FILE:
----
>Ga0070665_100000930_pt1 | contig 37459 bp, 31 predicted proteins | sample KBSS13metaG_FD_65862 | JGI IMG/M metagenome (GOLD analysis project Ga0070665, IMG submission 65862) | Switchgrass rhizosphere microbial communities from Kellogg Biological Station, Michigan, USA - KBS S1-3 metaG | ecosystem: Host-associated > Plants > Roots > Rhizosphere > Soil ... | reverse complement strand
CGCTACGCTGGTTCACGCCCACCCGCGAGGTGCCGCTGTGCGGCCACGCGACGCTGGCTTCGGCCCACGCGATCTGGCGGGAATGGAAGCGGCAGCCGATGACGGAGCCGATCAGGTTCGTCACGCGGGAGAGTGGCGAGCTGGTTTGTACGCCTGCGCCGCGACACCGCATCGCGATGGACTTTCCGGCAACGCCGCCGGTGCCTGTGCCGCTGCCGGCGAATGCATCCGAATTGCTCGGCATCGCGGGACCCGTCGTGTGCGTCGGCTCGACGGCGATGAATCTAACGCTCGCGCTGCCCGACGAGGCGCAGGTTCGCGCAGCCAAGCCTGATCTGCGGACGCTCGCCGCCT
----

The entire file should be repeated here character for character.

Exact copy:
>Ga0070665_100000930_pt1 | contig 37459 bp, 31 predicted proteins | sample KBSS13metaG_FD_65862 | JGI IMG/M metagenome (GOLD analysis project Ga0070665, IMG submission 65862) | Switchgrass rhizosphere microbial communities from Kellogg Biological Station, Michigan, USA - KBS S1-3 metaG | ecosystem: Host-associated > Plants > Roots > Rhizosphere > Soil ... | reverse complement strand
CGCTACGCTGGTTCACGCCCACCCGCGAGGTGCCGCTGTGCGGCCACGCGACGCTGGCTTCGGCCCACGCGATCTGGCGGGAATGGAAGCGGCAGCCGATGACGGAGCCGATCAGGTTCGTCACGCGGGAGAGTGGCGAGCTGGTTTGTACGCCTGCGCCGCGACACCGCATCGCGATGGACTTTCCGGCAACGCCGCCGGTGCCTGTGCCGCTGCCGGCGAATGCATCCGAATTGCTCGGCATCGCGGGACCCGTCGTGTGCGTCGGCTCGACGGCGATGAATCTAACGCTCGCGCTGCCCGACGAGGCGCAGGTTCGCGCAGCCAAGCCTGATCTGCGGACGCTCGCCGCCT